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How to Import from Sketchup (free) to Blender - a Short Tutorial

Started by angainor88, April 08, 2018, 01:43:30 PM

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This tutorial is pretty short, but it's basically to help those people who like building in Sketchup and want to put that in Blender without pulling out too much of their hair. It assumes you already know how to make the stuff in Sketchup (the free version). It's also not a complete tutorial, so I suggest using Discrepancy's for how to put out a full project. I'm not an expert by any means, so if I did something wrong, tell me :P

Step 1: Exporting

So you've built a nice building in Sketchup (make sure your scale is set to meters at the beginning of the project, or you'll have to rework the scale later on). Exporting is fairly simple. Under File --> Export --> 3d Model. A window will pop up where you can name it. It doesn't say, but the file type will be .dae.

Make sure to also export a Build 1 and Build 2.

Step 2: Importing

Open Blender and start a new project. Delete all the junk they start you with.

Then under File --> Import --> Collade (.dae) . Choose your file and import it.


Step 3: Getting it in Place

If you're making something more complicated than a box, Blender likes to import it in pieces, so you'll need to join them together.

In 3D View, highlight all of your imported objects on the right. Then go to Object --> Join.

This will put all of them into one object, which you can call mesh.

Next we want to make the scale work. Make sure your object is at 0, 0, 0. Then on the right of your screen, under Scene, expand Units. Then set the units to Meters, and the scale to 1.

Now we have to apply the scale. Under Object --> Apply, click Rotation, Location, and Scale for your object. This makes it so Blender recognizes what you did.

Step 4: Cleaning it up

At the top of the page, go into Edit mode. Make sure you have it on Edge selection. You will see a lot of lines that weren't there in Sketchup.

There are two ways to clean them up. The first is to manually highlight the extra lines, hit delete, and choose Dissolve Edges. The manual way takes a while (especially for complicated objects), but it means you won't delete edges that you want. The automatic way won't delete outside edges, but it may delete internal edges that you want.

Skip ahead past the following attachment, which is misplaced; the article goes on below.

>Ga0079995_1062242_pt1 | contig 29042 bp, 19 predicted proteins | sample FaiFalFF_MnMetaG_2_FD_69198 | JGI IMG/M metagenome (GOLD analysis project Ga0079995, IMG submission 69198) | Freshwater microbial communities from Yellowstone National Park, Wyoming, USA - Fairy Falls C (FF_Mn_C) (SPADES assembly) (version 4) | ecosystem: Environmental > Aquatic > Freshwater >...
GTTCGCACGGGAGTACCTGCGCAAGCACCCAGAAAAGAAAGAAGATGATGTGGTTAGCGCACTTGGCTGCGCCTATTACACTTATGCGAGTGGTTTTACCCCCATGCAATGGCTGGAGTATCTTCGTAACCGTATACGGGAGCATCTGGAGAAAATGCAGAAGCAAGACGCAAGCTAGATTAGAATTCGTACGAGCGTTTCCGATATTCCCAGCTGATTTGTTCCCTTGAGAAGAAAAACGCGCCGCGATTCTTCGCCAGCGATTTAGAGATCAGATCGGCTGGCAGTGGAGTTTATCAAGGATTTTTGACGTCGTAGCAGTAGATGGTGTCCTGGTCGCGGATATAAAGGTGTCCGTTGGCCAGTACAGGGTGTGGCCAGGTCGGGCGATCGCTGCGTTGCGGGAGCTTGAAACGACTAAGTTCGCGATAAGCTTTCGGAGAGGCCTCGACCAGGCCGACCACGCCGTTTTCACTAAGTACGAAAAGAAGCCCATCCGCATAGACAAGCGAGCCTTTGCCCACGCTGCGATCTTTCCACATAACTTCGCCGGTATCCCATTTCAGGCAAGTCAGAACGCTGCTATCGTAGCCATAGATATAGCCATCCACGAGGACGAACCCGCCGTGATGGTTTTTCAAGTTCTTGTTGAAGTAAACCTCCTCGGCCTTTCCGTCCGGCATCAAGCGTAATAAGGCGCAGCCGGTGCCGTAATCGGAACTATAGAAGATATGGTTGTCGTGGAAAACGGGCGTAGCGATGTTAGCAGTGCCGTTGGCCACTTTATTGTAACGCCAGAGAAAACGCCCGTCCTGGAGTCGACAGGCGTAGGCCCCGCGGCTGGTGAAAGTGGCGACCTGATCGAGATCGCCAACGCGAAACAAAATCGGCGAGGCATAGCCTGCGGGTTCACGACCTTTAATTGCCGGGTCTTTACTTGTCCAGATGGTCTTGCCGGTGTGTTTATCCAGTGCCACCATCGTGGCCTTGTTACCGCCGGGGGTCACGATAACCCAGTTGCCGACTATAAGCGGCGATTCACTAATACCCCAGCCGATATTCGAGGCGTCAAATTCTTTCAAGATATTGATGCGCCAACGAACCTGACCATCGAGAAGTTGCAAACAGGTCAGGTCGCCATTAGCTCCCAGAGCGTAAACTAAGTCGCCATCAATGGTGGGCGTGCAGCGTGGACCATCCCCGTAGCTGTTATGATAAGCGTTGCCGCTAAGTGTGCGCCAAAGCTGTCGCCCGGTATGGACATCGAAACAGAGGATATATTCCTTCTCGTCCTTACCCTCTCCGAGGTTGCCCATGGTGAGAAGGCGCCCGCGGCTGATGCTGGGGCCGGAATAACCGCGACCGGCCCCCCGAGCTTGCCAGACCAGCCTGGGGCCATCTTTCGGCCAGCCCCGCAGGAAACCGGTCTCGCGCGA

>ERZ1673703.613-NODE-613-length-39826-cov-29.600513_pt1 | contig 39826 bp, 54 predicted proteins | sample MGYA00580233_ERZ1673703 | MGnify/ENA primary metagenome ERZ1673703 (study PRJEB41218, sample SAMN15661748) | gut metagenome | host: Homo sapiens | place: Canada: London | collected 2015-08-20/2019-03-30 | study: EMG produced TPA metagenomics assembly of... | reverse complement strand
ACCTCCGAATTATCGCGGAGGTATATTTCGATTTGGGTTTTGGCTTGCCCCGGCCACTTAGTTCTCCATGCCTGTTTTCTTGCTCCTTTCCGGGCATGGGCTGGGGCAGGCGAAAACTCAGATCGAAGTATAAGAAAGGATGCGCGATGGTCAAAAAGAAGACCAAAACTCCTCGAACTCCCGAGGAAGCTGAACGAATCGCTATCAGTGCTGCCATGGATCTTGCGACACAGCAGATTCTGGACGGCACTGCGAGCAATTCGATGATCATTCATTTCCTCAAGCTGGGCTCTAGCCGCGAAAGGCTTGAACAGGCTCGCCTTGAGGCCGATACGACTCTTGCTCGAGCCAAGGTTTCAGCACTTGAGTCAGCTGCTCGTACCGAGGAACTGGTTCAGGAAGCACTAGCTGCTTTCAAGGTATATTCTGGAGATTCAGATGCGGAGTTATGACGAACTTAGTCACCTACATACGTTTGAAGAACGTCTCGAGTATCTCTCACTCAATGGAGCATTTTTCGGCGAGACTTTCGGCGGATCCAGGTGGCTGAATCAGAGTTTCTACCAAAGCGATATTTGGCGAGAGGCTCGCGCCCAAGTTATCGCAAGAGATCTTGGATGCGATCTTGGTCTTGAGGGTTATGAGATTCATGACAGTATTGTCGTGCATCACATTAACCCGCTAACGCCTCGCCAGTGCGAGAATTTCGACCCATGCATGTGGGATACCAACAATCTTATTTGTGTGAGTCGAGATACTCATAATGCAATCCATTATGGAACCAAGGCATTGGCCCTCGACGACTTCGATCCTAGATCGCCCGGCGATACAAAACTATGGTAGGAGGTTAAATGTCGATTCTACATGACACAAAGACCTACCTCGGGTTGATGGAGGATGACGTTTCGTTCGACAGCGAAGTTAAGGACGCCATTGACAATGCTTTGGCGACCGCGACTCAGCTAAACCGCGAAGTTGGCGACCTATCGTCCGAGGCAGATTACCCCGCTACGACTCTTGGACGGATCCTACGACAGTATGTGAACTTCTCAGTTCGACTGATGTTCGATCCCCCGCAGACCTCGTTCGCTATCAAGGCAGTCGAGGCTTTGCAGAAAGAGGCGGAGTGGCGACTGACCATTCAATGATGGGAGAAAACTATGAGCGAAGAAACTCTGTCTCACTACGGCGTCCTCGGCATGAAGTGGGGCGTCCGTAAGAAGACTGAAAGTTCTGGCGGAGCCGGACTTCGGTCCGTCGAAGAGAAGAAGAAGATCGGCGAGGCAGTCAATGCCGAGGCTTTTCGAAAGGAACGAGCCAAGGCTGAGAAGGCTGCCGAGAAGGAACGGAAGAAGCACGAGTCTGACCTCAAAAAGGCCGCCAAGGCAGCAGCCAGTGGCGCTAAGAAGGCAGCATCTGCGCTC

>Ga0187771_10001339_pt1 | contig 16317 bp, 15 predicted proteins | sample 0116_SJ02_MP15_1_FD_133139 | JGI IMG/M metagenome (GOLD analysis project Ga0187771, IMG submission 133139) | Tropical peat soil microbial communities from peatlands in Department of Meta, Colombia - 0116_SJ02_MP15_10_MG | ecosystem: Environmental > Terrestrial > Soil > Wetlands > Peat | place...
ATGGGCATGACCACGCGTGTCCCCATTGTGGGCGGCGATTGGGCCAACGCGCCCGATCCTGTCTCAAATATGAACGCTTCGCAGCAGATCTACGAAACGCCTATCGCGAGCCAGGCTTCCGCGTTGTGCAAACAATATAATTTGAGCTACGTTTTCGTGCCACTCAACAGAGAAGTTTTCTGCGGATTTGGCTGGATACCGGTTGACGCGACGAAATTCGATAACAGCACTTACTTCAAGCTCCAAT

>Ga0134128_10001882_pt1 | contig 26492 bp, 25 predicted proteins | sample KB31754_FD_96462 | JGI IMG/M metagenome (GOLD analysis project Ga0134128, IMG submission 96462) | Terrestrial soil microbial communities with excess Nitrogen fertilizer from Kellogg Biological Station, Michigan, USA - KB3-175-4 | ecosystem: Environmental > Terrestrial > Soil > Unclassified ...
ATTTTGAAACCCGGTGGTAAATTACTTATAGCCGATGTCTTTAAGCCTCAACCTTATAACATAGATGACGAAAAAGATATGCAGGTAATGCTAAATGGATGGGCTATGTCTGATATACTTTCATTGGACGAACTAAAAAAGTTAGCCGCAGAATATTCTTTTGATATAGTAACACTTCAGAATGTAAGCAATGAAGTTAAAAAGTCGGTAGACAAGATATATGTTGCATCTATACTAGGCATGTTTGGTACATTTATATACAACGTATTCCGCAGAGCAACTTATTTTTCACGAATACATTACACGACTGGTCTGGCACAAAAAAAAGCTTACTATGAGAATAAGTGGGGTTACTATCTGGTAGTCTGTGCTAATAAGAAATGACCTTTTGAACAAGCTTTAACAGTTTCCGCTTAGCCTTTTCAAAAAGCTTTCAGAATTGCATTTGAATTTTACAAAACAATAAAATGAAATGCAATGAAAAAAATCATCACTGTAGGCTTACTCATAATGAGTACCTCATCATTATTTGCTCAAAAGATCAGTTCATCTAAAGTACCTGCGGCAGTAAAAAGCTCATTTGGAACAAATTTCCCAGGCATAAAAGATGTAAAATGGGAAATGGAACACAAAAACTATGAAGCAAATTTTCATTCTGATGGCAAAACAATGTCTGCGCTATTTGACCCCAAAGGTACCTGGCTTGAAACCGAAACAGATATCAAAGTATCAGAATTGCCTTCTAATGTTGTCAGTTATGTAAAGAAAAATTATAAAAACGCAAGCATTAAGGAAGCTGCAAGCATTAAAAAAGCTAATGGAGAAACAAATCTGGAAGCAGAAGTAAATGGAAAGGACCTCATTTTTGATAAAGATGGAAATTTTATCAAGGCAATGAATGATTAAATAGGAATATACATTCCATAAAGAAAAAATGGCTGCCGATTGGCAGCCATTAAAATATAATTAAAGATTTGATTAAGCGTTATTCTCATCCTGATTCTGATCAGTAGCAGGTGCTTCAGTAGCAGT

To do it automatically, select all, then go Mesh --> Clean Up --> Limited Dissolve. If there are particular internal edges you want to keep, make sure they are unselected when you do this.

Step 5: Normals

We want all of the normals to be facing out, otherwise that piece will become invisible inside the game. To make the normals visible in Blender, we want to be in edit mode, with Face select. Then, on the right, under Mesh Display, then Normals, click the box that has the Faces outlined. This shows the direction of the normals.

Now, select any face that doesn't have a normal pointing the right way. Then click Mesh --> Normals --> Flip Normals.

There, now your building is all fixed up!

Also note, when doing UV Layout, choose Smart UV Layout, or otherwise it will twist all your pieces in weird ways.


Next up, Troubleshooting!

So a really common error I have found when doing this, is that sometimes, pieces of the building are invisible. I don't know what causes this (extra vertices?), but I do have something of a solution.

So here's an example. In game, there's a small gap at the bottom of the house.

In blender, there isn't:

There is usually a problem of extra edges, with extra vertices, crammed into one visible line. Usually, just deleting or dissolving these works, if you can find the right pieces and rip them from the rest. To Rip (i.e. split a vertex into multiple vertices with edges attached) a vertex, Ctrl + V -->Rip.

Sometimes this leaves you with a gap that you will need to add a plane to fill the hole. As you can see, it's the same gap that was on the in game model.

For this, on the left, you can go to Create --> Plane, then move it in the gap, and reshape it so it fits.

So that's what I've got. Hopefully it helps!